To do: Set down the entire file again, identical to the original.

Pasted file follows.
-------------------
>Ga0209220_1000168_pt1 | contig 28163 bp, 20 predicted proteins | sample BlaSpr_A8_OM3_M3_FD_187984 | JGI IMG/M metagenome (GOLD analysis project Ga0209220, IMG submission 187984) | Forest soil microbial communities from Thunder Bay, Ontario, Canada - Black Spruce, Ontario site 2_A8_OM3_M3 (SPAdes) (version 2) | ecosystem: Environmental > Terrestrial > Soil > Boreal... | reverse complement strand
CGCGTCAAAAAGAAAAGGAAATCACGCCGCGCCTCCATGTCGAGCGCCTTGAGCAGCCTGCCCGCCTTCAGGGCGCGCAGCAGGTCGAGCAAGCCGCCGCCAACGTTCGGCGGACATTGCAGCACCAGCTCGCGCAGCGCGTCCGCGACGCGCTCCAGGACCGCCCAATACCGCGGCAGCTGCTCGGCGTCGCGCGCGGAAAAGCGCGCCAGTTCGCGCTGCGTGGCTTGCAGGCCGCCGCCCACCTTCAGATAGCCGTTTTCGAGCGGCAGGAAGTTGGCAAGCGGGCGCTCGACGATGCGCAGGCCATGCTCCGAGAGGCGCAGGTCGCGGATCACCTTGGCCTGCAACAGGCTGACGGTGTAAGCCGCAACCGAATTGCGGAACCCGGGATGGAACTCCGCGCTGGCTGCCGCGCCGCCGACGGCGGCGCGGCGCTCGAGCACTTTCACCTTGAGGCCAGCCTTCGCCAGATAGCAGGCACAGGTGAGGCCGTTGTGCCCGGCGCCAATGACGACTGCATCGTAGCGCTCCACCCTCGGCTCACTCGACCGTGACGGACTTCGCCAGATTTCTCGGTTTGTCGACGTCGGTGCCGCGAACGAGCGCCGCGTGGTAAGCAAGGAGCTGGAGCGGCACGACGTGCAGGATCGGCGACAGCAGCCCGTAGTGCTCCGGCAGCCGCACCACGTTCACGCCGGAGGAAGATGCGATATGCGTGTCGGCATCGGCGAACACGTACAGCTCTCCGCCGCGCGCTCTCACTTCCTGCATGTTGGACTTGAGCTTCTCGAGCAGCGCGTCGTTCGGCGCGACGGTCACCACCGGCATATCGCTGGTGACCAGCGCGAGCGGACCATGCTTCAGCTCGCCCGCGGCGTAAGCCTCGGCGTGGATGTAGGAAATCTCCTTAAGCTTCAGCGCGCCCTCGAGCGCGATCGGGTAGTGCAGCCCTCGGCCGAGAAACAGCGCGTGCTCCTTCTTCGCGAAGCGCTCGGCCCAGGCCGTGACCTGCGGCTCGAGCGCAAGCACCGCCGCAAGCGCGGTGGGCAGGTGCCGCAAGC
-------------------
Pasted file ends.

>Ga0209220_1000168_pt1 | contig 28163 bp, 20 predicted proteins | sample BlaSpr_A8_OM3_M3_FD_187984 | JGI IMG/M metagenome (GOLD analysis project Ga0209220, IMG submission 187984) | Forest soil microbial communities from Thunder Bay, Ontario, Canada - Black Spruce, Ontario site 2_A8_OM3_M3 (SPAdes) (version 2) | ecosystem: Environmental > Terrestrial > Soil > Boreal... | reverse complement strand
CGCGTCAAAAAGAAAAGGAAATCACGCCGCGCCTCCATGTCGAGCGCCTTGAGCAGCCTGCCCGCCTTCAGGGCGCGCAGCAGGTCGAGCAAGCCGCCGCCAACGTTCGGCGGACATTGCAGCACCAGCTCGCGCAGCGCGTCCGCGACGCGCTCCAGGACCGCCCAATACCGCGGCAGCTGCTCGGCGTCGCGCGCGGAAAAGCGCGCCAGTTCGCGCTGCGTGGCTTGCAGGCCGCCGCCCACCTTCAGATAGCCGTTTTCGAGCGGCAGGAAGTTGGCAAGCGGGCGCTCGACGATGCGCAGGCCATGCTCCGAGAGGCGCAGGTCGCGGATCACCTTGGCCTGCAACAGGCTGACGGTGTAAGCCGCAACCGAATTGCGGAACCCGGGATGGAACTCCGCGCTGGCTGCCGCGCCGCCGACGGCGGCGCGGCGCTCGAGCACTTTCACCTTGAGGCCAGCCTTCGCCAGATAGCAGGCACAGGTGAGGCCGTTGTGCCCGGCGCCAATGACGACTGCATCGTAGCGCTCCACCCTCGGCTCACTCGACCGTGACGGACTTCGCCAGATTTCTCGGTTTGTCGACGTCGGTGCCGCGAACGAGCGCCGCGTGGTAAGCAAGGAGCTGGAGCGGCACGACGTGCAGGATCGGCGACAGCAGCCCGTAGTGCTCCGGCAGCCGCACCACGTTCACGCCGGAGGAAGATGCGATATGCGTGTCGGCATCGGCGAACACGTACAGCTCTCCGCCGCGCGCTCTCACTTCCTGCATGTTGGACTTGAGCTTCTCGAGCAGCGCGTCGTTCGGCGCGACGGTCACCACCGGCATATCGCTGGTGACCAGCGCGAGCGGACCATGCTTCAGCTCGCCCGCGGCGTAAGCCTCGGCGTGGATGTAGGAAATCTCCTTAAGCTTCAGCGCGCCCTCGAGCGCGATCGGGTAGTGCAGCCCTCGGCCGAGAAACAGCGCGTGCTCCTTCTTCGCGAAGCGCTCGGCCCAGGCCGTGACCTGCGGCTCGAGCGCAAGCACCGCCGCAAGCGCGGTGGGCAGGTGCCGCAAGC